In this program we presented and discussed Fire in the Reichstag, by Peter Wainwright, which may be found at the Institute for Historical Review, and also
Myths, Wartime Propaganda and the Burning of the Reichstag by Fred Blahut, which was published in the January, 1996 issue of The Barnes Review, the text of which is found below.
Before presenting these articles, we discussed a 2008 article from Der Spiegel, Late Justice for Nazi Scapegoat: Verdict against 1933 Reichstag Arsonist Thrown Out, which helps to establish that there is absolutely no evidence that National Socialists set the Reichstag blaze, and any assertions that they did are admittedly based only upon assumptions, by their own admittance.
Myths, Wartime Propaganda and the Burning of the Reichstag
By Fred Blahut
If the burning of the German Reichstag brought the National Socialists to power in 1933, were the Nazis responsible for the arson? if not, who was?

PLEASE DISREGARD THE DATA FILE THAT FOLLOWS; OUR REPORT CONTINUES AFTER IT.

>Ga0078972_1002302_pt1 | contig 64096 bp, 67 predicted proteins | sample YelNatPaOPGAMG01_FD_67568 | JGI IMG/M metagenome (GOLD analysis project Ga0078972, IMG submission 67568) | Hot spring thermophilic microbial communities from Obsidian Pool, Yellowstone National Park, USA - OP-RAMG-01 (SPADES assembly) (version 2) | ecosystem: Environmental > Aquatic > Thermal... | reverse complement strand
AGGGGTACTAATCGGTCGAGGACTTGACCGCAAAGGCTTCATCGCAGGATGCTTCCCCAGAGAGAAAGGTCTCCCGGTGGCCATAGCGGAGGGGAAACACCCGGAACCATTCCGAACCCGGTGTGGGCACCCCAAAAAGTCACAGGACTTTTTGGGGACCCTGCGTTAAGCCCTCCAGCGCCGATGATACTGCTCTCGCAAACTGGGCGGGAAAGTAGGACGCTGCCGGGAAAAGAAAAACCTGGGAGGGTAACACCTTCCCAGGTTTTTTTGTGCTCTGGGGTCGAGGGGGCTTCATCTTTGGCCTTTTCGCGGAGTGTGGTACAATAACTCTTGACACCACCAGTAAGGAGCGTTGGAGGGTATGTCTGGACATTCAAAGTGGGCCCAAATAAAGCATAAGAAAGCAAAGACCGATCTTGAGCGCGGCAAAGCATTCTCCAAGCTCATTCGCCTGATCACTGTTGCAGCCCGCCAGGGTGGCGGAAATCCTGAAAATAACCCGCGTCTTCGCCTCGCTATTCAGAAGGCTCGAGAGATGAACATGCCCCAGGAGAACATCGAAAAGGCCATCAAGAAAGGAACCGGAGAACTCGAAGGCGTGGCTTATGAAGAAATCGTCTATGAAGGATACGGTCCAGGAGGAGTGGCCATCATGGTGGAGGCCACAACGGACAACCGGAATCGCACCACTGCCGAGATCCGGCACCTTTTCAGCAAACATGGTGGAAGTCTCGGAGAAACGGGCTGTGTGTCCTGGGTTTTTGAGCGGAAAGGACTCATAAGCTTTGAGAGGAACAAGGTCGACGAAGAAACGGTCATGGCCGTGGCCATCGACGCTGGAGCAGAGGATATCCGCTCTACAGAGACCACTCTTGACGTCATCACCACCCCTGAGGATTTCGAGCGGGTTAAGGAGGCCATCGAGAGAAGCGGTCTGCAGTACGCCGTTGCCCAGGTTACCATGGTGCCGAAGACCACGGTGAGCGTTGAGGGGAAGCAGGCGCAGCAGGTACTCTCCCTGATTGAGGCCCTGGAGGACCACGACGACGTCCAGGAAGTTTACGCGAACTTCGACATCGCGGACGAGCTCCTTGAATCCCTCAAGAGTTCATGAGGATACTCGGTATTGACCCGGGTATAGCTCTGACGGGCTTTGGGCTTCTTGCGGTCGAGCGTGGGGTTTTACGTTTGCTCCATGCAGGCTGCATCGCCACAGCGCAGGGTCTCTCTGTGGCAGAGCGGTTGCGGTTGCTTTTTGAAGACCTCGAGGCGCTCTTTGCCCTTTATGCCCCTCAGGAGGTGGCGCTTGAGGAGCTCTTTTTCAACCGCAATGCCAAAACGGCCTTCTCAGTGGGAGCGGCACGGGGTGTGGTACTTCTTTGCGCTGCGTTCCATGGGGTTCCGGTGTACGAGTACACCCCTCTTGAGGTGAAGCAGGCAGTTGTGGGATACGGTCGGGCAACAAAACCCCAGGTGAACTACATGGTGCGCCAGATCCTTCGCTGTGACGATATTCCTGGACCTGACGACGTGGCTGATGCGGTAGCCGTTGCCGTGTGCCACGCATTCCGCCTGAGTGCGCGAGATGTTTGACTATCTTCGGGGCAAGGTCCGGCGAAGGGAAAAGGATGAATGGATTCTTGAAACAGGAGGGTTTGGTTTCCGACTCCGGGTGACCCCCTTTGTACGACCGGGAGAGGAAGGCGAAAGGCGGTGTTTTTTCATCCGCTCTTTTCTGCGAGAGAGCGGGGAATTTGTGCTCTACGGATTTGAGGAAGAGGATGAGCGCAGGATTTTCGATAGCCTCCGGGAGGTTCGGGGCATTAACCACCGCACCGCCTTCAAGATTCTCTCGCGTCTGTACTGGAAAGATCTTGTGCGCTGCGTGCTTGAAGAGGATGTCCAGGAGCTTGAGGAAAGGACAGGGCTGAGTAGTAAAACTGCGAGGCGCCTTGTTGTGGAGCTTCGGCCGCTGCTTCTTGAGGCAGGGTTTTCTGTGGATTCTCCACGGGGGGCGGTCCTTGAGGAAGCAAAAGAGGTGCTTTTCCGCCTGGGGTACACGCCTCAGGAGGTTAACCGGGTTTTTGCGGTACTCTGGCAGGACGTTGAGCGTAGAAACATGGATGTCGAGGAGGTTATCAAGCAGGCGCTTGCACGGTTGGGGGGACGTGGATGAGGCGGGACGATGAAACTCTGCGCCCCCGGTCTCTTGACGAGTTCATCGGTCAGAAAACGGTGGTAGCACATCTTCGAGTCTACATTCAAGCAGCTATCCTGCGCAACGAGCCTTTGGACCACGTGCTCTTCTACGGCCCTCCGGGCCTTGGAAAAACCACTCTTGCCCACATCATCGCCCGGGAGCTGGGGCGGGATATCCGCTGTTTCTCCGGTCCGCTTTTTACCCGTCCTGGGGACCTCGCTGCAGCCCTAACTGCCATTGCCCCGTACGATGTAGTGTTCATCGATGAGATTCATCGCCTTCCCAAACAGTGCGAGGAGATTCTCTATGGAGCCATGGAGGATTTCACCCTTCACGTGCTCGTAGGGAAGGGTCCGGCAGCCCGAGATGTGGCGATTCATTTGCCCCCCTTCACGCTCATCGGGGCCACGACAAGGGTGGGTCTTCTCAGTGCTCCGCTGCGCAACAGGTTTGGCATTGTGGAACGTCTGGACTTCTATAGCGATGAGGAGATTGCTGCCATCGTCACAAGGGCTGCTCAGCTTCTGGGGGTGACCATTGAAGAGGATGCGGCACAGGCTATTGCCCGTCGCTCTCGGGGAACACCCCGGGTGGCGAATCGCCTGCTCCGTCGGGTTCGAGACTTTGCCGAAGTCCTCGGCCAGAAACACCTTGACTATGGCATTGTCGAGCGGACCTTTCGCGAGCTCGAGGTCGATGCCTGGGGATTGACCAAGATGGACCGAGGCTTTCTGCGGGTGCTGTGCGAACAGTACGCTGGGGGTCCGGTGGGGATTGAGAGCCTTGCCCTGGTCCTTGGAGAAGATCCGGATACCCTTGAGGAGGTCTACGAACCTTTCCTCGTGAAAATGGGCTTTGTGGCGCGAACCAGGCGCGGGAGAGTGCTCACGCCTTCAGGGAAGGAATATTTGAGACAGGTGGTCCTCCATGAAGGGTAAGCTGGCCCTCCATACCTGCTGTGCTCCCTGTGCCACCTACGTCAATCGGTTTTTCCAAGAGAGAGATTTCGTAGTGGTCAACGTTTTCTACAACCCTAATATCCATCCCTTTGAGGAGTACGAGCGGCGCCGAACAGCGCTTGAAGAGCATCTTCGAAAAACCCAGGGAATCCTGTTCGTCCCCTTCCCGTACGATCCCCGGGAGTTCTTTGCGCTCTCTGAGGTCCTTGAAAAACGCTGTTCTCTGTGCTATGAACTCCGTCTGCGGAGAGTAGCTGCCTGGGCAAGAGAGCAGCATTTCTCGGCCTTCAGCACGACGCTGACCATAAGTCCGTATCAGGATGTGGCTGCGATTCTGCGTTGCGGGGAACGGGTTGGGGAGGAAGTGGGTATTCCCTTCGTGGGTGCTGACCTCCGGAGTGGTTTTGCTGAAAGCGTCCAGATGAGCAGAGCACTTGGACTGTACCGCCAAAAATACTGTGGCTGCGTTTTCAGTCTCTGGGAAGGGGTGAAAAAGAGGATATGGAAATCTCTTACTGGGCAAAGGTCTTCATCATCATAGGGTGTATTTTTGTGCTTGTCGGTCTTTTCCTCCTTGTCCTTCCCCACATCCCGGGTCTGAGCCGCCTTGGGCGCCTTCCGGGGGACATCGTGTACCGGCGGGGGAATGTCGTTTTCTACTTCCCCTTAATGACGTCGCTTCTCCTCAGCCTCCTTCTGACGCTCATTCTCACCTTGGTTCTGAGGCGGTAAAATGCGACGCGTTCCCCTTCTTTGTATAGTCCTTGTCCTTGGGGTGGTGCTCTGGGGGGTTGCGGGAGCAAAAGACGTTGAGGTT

By 1933, Germany was ripe for another revolution. The Moscow-backed communist revolutions of 1919 had been put down at awful cost. And then the Allies imposed “reparations” that stripped the country of its ability to employ its workers and feed its people, including a British-engineered blockade that resulted in the deaths of hundreds of thousands of Germans by starvation.
The worldwide depression of 1929 hit the country, still staggering under the yoke of the Treaty of Versailles, in the gut. Food was scarce. Jobs were disappearing. Those who had jobs earned money that was close to worthless.
It was clear that the centrist government of President Paul von Hindenburg and Chancellor Heinrich Bruning, under extreme pressure from both the left and the right, could not hold. Fearing civil war, Hindenburg dismissed Bruning and in January of 1933 appointed Adolf Hitler, leader of the National Socialists, as chancellor, even though Hitler had no absolute majority in the lower chamber of the German Parliament - the Reichstag.
And then, on the night of February 27, the Reichstag building burned.